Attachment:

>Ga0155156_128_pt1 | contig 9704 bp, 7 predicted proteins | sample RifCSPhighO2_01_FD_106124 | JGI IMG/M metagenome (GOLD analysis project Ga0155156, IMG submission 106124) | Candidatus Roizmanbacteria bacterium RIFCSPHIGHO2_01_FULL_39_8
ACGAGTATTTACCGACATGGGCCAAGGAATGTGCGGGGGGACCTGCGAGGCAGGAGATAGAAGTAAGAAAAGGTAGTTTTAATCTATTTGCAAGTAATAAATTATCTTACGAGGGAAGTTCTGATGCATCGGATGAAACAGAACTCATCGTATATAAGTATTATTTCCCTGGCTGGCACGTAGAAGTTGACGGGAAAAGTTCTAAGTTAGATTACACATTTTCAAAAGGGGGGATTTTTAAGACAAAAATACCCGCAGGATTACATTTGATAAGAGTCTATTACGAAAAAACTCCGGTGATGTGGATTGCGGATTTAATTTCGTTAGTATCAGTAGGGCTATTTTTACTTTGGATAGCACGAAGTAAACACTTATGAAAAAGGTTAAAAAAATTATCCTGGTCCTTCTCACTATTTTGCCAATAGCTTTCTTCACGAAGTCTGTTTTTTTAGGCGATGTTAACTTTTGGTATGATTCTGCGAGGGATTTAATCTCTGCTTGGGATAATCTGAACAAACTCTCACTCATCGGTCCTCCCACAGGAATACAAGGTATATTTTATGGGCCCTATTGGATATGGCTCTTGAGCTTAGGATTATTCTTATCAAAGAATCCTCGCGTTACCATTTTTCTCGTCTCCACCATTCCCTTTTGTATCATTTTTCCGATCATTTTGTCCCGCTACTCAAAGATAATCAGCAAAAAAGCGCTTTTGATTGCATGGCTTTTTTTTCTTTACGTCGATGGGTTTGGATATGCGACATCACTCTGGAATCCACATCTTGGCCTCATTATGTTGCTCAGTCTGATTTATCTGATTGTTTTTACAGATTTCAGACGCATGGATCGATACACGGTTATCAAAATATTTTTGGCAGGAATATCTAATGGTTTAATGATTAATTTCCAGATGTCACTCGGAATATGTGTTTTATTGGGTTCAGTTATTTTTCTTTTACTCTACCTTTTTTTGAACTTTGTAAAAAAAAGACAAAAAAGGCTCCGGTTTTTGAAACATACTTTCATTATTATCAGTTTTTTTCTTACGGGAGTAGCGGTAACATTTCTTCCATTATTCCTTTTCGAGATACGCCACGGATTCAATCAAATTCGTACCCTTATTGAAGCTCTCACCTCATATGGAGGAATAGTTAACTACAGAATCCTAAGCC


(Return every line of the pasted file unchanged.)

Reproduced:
>Ga0155156_128_pt1 | contig 9704 bp, 7 predicted proteins | sample RifCSPhighO2_01_FD_106124 | JGI IMG/M metagenome (GOLD analysis project Ga0155156, IMG submission 106124) | Candidatus Roizmanbacteria bacterium RIFCSPHIGHO2_01_FULL_39_8
ACGAGTATTTACCGACATGGGCCAAGGAATGTGCGGGGGGACCTGCGAGGCAGGAGATAGAAGTAAGAAAAGGTAGTTTTAATCTATTTGCAAGTAATAAATTATCTTACGAGGGAAGTTCTGATGCATCGGATGAAACAGAACTCATCGTATATAAGTATTATTTCCCTGGCTGGCACGTAGAAGTTGACGGGAAAAGTTCTAAGTTAGATTACACATTTTCAAAAGGGGGGATTTTTAAGACAAAAATACCCGCAGGATTACATTTGATAAGAGTCTATTACGAAAAAACTCCGGTGATGTGGATTGCGGATTTAATTTCGTTAGTATCAGTAGGGCTATTTTTACTTTGGATAGCACGAAGTAAACACTTATGAAAAAGGTTAAAAAAATTATCCTGGTCCTTCTCACTATTTTGCCAATAGCTTTCTTCACGAAGTCTGTTTTTTTAGGCGATGTTAACTTTTGGTATGATTCTGCGAGGGATTTAATCTCTGCTTGGGATAATCTGAACAAACTCTCACTCATCGGTCCTCCCACAGGAATACAAGGTATATTTTATGGGCCCTATTGGATATGGCTCTTGAGCTTAGGATTATTCTTATCAAAGAATCCTCGCGTTACCATTTTTCTCGTCTCCACCATTCCCTTTTGTATCATTTTTCCGATCATTTTGTCCCGCTACTCAAAGATAATCAGCAAAAAAGCGCTTTTGATTGCATGGCTTTTTTTTCTTTACGTCGATGGGTTTGGATATGCGACATCACTCTGGAATCCACATCTTGGCCTCATTATGTTGCTCAGTCTGATTTATCTGATTGTTTTTACAGATTTCAGACGCATGGATCGATACACGGTTATCAAAATATTTTTGGCAGGAATATCTAATGGTTTAATGATTAATTTCCAGATGTCACTCGGAATATGTGTTTTATTGGGTTCAGTTATTTTTCTTTTACTCTACCTTTTTTTGAACTTTGTAAAAAAAAGACAAAAAAGGCTCCGGTTTTTGAAACATACTTTCATTATTATCAGTTTTTTTCTTACGGGAGTAGCGGTAACATTTCTTCCATTATTCCTTTTCGAGATACGCCACGGATTCAATCAAATTCGTACCCTTATTGAAGCTCTCACCTCATATGGAGGAATAGTTAACTACAGAATCCTAAGCC